(heightmap-set! heightmap 0    0    (rand))
    (heightmap-set! heightmap 0    last (rand))
    (heightmap-set! heightmap last 0    (rand))
    (heightmap-set! heightmap last last (rand))))

The meat of the algorithm looks long, but is mostly just calculating all the appropriate numbers with readable names:

(defn mpd-displace [heightmap spread spread-reduction]
  (let [last (heightmap-last-index heightmap)
        c (midpoint 0 last)

        ; Get the values of the corners
        bottom-left  (heightmap-get heightmap 0    0)
        bottom-right (heightmap-get heightmap last 0)
        top-left     (heightmap-get heightmap 0    last)
        top-right    (heightmap-get heightmap last last)

        ; Calculate the averages for the points we're going to fill
        top    (average2 top-left top-right)
        left   (average2 bottom-left top-left)
        bottom (average2 bottom-left bottom-right)
        right  (average2 bottom-right top-right)
        center (average4 top left bottom right)

        next-spread (* spread spread-reduction)]
    ; Set the four edge midpoint values
    (heightmap-set-if-unset! heightmap c    0    (jitter bottom spread))
    (heightmap-set-if-unset! heightmap c    last (jitter top spread))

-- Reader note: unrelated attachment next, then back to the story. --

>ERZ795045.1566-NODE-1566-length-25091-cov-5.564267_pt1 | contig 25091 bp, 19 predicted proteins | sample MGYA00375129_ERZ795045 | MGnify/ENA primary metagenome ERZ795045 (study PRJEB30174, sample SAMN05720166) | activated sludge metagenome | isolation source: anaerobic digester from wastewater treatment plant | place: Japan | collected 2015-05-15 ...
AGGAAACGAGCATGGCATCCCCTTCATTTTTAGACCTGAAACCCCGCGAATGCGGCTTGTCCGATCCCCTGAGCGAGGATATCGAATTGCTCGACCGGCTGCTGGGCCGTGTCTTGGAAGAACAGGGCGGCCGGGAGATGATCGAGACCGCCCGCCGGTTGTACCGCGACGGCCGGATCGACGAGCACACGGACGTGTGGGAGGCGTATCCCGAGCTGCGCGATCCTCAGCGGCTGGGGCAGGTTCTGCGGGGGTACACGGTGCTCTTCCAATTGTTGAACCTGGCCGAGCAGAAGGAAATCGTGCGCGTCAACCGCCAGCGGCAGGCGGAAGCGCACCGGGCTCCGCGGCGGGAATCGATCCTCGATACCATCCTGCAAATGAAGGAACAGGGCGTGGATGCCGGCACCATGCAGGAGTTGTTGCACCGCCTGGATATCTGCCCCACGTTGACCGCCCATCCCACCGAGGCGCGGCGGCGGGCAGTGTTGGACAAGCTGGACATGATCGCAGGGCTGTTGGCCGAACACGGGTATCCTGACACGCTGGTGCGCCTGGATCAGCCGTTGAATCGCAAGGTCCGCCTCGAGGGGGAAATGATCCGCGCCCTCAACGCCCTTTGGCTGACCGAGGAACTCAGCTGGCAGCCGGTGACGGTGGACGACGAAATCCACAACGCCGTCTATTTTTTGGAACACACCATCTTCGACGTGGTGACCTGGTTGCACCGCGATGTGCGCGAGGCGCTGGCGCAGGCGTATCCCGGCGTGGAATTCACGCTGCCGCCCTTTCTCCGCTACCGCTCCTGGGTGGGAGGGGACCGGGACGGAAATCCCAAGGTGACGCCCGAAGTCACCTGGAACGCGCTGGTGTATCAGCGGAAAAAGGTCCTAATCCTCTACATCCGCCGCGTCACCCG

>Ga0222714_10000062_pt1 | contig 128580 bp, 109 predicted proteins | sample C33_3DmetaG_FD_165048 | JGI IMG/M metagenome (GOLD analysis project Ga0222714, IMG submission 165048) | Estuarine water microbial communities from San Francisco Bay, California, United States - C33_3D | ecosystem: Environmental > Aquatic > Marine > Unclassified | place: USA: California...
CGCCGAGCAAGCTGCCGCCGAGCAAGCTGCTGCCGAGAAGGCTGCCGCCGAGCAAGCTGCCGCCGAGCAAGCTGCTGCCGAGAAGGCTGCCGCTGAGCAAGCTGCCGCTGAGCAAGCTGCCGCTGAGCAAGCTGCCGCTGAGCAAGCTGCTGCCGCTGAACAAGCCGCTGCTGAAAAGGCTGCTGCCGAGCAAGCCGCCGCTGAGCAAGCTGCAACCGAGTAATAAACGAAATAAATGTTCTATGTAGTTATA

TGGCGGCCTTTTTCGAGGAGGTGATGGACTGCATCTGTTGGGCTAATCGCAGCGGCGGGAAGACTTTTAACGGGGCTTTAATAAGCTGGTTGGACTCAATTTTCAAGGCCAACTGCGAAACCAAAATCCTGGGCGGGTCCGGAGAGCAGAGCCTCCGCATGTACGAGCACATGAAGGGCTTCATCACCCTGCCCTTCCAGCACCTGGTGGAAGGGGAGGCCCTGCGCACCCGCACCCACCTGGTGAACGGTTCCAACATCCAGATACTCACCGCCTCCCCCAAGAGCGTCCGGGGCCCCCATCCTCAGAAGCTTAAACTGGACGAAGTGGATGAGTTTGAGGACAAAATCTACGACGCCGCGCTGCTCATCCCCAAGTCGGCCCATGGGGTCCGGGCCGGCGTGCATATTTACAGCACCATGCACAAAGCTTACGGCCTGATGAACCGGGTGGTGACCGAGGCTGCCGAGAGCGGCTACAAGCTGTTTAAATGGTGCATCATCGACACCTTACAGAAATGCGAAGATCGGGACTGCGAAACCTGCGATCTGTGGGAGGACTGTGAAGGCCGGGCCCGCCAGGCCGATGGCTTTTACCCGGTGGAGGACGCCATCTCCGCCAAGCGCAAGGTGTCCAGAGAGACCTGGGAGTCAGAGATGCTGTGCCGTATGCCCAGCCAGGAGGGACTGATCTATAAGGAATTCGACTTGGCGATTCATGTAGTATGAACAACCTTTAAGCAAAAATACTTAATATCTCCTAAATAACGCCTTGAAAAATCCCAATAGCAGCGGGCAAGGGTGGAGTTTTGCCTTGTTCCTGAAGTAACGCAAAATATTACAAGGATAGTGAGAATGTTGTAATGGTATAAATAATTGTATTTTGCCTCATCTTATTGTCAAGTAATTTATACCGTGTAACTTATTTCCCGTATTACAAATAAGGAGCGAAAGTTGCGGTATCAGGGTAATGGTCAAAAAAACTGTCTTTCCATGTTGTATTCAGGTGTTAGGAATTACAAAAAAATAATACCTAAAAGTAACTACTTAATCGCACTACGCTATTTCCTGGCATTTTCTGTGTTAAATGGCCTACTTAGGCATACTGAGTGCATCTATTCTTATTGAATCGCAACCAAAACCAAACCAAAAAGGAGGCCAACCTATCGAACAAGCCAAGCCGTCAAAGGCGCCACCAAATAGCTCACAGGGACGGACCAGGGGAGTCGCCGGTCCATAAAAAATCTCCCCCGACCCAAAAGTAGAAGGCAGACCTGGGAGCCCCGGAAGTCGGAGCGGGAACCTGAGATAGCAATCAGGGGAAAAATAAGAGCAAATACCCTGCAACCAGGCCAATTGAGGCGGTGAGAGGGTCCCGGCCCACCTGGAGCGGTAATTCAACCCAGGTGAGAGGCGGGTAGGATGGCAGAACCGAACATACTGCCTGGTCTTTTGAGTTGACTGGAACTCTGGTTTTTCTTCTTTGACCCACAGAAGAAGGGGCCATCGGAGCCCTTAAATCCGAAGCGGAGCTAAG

(heightmap-set-if-unset! heightmap 0    c    (jitter left spread))
    (heightmap-set-if-unset! heightmap last c    (jitter right spread))

    ; Set the center value
    (heightmap-set-if-unset! heightmap c    c    (jitter center spread))

    ; Recurse on the four corners if necessary (3x3 is the base case)
    (when-not (== 3 (heightmap-resolution heightmap))
      (mpd-displace (top-left-corner heightmap) next-spread spread-reduction)
      (mpd-displace (top-right-corner heightmap) next-spread spread-reduction)
      (mpd-displace (bottom-left-corner heightmap) next-spread spread-reduction)
      (mpd-displace (bottom-right-corner heightmap) next-spread spread-reduction))))

The main wrapper function is simple:

(defn midpoint-displacement [heightmap]
  (let [initial-spread 0.3
        spread-reduction 0.55]
    (mpd-init-corners heightmap)
    (mpd-displace heightmap initial-spread spread-reduction)
    (normalize heightmap)))

Result

The result looks the same as before, but will generate the heightmaps a lot faster because it’s operating on a Float64Array instead of a vanilla JS array.

The code for these blog posts is a bit of a mess because I’ve been copy/pasting to show the partially-completed demos. To fix that I’ve created a little single-page demo with completed versions of the various algorithms you can play with. The code for that should be a lot more readable than the hacky code for these posts.